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Interview with Liv Tyler - G-Star campaign shoot Paris
by G-Star PR departmen, February 2010. Photos by Anton Corbijn
How did your career get started? I was very young and it all happened very rapidly. I was fifteen or sixteen when I got my first part. At that time I lived in NY and I was already a model. I went on a few auditions and got my first part pretty quickly after that.
Have you always wanted to work in the film industry? My mother used to tell me I was going to be an actress when I grew up, because I was always dressing up in her outfits and performing, singing and dancing around the house. I think I just wanted to be a punk rock singer. My mom used to have Iggy Pop records that I listened to all the time. I would take the top of her four poster bed and pretend it was a microphone. I probably wanted to be a singer more than anything, just like my mother who was in a punk rock band in the eighties. Somehow I became an actress.
What do you like most about your job? For me it is not always the finished product or the outcome that is most important but more often it is the experience of making the film that I find so extraordinary or special. It all blurs into each other. Sometimes it is the most simple little memory or the group of people that you were working with that made it magical in a way. So in that sense I would say every film has very important special memories to me. Some stick out more than others, like working with Bernardo Bertolucci on Stealing Beauty when I was seventeen. I'd just graduated from high school that summer and turned eighteen on the set. It was a really important summer in my life as a young girl.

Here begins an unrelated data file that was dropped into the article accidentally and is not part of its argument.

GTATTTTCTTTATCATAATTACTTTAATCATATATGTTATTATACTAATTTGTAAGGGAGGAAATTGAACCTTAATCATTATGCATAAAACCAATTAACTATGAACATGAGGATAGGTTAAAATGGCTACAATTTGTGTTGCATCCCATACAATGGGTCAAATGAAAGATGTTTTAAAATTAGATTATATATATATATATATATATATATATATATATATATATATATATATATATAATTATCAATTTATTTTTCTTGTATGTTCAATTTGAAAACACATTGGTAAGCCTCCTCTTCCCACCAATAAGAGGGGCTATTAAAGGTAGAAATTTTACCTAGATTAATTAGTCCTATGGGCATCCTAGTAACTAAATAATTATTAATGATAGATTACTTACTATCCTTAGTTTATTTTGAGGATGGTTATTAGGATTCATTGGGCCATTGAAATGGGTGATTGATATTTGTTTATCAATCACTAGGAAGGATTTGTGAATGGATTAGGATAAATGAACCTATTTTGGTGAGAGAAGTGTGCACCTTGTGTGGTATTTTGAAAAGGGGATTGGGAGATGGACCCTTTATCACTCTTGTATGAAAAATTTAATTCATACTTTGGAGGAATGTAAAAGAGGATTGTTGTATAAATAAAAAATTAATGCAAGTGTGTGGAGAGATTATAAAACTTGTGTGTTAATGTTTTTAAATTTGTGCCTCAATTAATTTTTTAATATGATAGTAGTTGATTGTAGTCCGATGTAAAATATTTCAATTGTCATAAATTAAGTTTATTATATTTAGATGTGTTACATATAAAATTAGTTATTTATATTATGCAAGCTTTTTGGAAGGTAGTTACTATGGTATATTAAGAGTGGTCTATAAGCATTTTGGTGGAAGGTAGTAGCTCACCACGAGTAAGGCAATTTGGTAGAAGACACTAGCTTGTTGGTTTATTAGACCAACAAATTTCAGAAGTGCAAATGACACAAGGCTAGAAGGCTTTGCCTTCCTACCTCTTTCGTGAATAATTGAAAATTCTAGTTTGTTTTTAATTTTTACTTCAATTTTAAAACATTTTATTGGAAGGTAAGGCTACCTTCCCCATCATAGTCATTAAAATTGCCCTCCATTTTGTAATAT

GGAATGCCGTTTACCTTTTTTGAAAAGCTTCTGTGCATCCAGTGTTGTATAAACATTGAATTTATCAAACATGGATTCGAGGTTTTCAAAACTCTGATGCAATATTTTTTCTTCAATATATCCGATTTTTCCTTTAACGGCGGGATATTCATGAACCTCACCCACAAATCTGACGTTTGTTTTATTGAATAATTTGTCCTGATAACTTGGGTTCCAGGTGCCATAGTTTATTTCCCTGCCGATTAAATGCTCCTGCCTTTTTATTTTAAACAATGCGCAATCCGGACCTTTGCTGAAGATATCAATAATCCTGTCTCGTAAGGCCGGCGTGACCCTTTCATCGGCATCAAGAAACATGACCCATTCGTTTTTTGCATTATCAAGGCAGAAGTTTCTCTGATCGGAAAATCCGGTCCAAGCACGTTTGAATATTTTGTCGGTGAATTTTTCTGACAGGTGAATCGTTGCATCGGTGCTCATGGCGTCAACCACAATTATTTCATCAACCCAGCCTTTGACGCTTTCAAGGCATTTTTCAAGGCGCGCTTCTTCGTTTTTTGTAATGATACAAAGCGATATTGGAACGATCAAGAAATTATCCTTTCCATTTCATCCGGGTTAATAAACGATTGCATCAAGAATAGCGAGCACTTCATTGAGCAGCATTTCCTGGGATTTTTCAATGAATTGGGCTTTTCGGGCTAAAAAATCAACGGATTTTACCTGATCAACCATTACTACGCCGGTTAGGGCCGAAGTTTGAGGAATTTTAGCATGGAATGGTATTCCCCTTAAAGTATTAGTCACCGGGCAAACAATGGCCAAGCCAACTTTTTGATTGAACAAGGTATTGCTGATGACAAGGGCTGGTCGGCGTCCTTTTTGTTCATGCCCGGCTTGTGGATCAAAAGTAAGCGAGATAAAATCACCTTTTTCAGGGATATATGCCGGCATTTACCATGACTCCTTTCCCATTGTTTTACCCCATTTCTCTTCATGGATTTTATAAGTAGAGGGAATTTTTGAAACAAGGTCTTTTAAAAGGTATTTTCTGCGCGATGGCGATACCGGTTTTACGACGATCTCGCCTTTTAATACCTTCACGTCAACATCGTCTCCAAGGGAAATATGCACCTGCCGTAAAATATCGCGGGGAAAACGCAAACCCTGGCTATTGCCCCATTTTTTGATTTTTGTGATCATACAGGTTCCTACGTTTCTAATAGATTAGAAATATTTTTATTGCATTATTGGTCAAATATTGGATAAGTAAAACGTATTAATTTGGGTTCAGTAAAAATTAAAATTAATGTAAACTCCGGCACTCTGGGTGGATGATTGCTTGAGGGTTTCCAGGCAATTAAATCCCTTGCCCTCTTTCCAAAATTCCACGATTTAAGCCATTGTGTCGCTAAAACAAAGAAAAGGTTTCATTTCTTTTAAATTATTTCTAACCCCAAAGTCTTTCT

I also made a film with Robert Altman in the south, called Cookie's Fortune. We shot in this tiny tiny little town in the middle of nowhere called Holly Springs Mississippi. The town was basically the set. I like shooting on location a lot; to be in a place where you are outside of your own world.
How do you prepare yourself for a role? It depends on the part, but normally I read, think, dream a lot and ask a lot of questions. It is a slow process of becoming and imagining being in the world of that person.
What is your biggest worry about your work? There are so many. There is a lot of anxiety that comes along with being an actor because you never really know when your next job is going to be or when you'll find the right thing you feel passionate about. I think that has always existed in this job. Even in Shakespearian times acting was not considered as a real job since you would never know when you would have work again. I think it is still the way it is unless you are doing a television show or a Lord of the Rings for example. That was a nice long chunk of time. We worked on that for 1.5 years. It is just such an intense experience over such a short amount of time and then it ends and you do not know when the next thing is going to happen. Of course things continue to happen, but it is that wondering feeling that creates the anxiety.